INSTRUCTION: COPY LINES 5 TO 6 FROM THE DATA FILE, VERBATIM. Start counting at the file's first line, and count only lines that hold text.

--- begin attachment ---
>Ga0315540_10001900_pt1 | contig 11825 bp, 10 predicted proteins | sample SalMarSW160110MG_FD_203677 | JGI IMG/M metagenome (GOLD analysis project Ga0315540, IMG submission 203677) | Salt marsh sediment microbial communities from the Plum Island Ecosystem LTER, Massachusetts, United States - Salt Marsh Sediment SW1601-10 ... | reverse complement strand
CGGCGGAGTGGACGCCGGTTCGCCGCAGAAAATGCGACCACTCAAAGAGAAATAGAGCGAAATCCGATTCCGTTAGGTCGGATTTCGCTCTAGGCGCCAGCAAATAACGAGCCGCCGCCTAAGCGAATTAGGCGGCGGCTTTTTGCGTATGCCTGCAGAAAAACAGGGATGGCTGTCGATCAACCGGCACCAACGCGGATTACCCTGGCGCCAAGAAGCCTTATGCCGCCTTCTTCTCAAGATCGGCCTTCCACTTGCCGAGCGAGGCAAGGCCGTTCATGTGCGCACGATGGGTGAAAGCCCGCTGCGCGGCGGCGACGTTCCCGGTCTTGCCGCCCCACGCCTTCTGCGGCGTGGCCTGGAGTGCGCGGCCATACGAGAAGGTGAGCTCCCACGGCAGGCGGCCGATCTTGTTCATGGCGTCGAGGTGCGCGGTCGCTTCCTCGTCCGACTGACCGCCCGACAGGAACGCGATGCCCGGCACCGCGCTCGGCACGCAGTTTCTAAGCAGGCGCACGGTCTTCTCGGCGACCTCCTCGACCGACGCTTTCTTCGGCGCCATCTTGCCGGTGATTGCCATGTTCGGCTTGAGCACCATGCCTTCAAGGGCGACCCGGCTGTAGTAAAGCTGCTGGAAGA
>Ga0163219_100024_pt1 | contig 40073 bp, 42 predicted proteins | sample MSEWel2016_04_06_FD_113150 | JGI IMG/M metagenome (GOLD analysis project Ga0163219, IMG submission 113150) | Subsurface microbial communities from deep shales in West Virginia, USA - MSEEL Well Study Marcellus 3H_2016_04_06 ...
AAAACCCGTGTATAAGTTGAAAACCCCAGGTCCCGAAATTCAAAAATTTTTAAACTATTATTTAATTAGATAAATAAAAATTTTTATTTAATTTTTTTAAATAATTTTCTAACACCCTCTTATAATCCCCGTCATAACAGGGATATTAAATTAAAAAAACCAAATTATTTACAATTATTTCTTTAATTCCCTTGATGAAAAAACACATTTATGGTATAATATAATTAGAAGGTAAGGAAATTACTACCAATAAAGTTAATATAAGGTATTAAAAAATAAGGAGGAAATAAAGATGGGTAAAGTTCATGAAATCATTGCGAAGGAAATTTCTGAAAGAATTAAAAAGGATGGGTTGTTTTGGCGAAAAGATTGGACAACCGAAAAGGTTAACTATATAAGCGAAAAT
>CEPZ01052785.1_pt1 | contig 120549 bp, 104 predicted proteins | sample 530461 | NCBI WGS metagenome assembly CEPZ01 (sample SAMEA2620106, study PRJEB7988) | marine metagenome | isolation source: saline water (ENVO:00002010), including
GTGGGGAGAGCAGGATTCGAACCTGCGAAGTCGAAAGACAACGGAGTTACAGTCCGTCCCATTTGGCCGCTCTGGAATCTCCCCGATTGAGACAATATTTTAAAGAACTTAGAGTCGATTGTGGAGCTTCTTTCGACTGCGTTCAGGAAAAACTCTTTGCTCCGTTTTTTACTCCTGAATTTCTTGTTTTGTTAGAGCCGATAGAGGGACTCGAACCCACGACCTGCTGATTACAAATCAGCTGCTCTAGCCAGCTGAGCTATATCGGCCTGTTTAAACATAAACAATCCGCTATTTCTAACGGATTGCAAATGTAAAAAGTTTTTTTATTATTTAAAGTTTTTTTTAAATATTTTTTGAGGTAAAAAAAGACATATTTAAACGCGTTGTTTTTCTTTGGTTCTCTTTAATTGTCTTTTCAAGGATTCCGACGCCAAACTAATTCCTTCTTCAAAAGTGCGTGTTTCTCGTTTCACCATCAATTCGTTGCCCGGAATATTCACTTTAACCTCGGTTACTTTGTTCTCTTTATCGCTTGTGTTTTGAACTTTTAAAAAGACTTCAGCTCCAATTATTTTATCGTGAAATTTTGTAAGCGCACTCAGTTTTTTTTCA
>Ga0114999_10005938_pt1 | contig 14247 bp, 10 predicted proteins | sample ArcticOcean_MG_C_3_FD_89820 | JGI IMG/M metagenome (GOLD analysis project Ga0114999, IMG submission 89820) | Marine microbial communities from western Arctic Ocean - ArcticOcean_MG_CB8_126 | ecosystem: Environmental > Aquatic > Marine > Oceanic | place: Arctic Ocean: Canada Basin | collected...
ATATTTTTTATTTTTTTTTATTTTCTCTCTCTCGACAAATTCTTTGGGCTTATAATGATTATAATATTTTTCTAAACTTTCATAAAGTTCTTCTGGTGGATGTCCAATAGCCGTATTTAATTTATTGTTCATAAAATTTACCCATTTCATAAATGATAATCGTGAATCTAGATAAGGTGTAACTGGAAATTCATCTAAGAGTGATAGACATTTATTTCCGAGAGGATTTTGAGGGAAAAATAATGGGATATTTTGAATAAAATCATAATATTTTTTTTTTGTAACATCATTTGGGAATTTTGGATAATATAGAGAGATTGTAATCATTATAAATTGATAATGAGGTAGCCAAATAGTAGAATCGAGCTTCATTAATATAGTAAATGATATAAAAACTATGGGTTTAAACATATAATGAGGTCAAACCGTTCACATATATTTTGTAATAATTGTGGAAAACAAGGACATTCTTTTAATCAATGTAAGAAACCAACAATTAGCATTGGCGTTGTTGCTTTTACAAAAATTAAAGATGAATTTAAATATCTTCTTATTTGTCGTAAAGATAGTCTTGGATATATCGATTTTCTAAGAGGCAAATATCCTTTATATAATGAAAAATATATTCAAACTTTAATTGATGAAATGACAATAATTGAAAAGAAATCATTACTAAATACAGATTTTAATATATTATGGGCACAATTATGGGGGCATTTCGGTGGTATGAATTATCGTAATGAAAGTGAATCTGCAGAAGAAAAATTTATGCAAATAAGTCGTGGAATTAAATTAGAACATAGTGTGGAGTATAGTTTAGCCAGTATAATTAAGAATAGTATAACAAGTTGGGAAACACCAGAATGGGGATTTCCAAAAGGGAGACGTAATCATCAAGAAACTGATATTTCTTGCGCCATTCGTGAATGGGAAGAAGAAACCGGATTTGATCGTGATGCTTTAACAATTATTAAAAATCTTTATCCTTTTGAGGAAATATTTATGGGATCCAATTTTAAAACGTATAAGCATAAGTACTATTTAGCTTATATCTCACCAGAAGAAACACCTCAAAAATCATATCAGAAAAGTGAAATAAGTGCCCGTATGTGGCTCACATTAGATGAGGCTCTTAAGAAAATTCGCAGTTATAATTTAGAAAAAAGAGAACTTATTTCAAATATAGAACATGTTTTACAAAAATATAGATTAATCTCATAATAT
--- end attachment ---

>CEPZ01052785.1_pt1 | contig 120549 bp, 104 predicted proteins | sample 530461 | NCBI WGS metagenome assembly CEPZ01 (sample SAMEA2620106, study PRJEB7988) | marine metagenome | isolation source: saline water (ENVO:00002010), including
GTGGGGAGAGCAGGATTCGAACCTGCGAAGTCGAAAGACAACGGAGTTACAGTCCGTCCCATTTGGCCGCTCTGGAATCTCCCCGATTGAGACAATATTTTAAAGAACTTAGAGTCGATTGTGGAGCTTCTTTCGACTGCGTTCAGGAAAAACTCTTTGCTCCGTTTTTTACTCCTGAATTTCTTGTTTTGTTAGAGCCGATAGAGGGACTCGAACCCACGACCTGCTGATTACAAATCAGCTGCTCTAGCCAGCTGAGCTATATCGGCCTGTTTAAACATAAACAATCCGCTATTTCTAACGGATTGCAAATGTAAAAAGTTTTTTTATTATTTAAAGTTTTTTTTAAATATTTTTTGAGGTAAAAAAAGACATATTTAAACGCGTTGTTTTTCTTTGGTTCTCTTTAATTGTCTTTTCAAGGATTCCGACGCCAAACTAATTCCTTCTTCAAAAGTGCGTGTTTCTCGTTTCACCATCAATTCGTTGCCCGGAATATTCACTTTAACCTCGGTTACTTTGTTCTCTTTATCGCTTGTGTTTTGAACTTTTAAAAAGACTTCAGCTCCAATTATTTTATCGTGAAATTTTGTAAGCGCACTCAGTTTTTTTTCA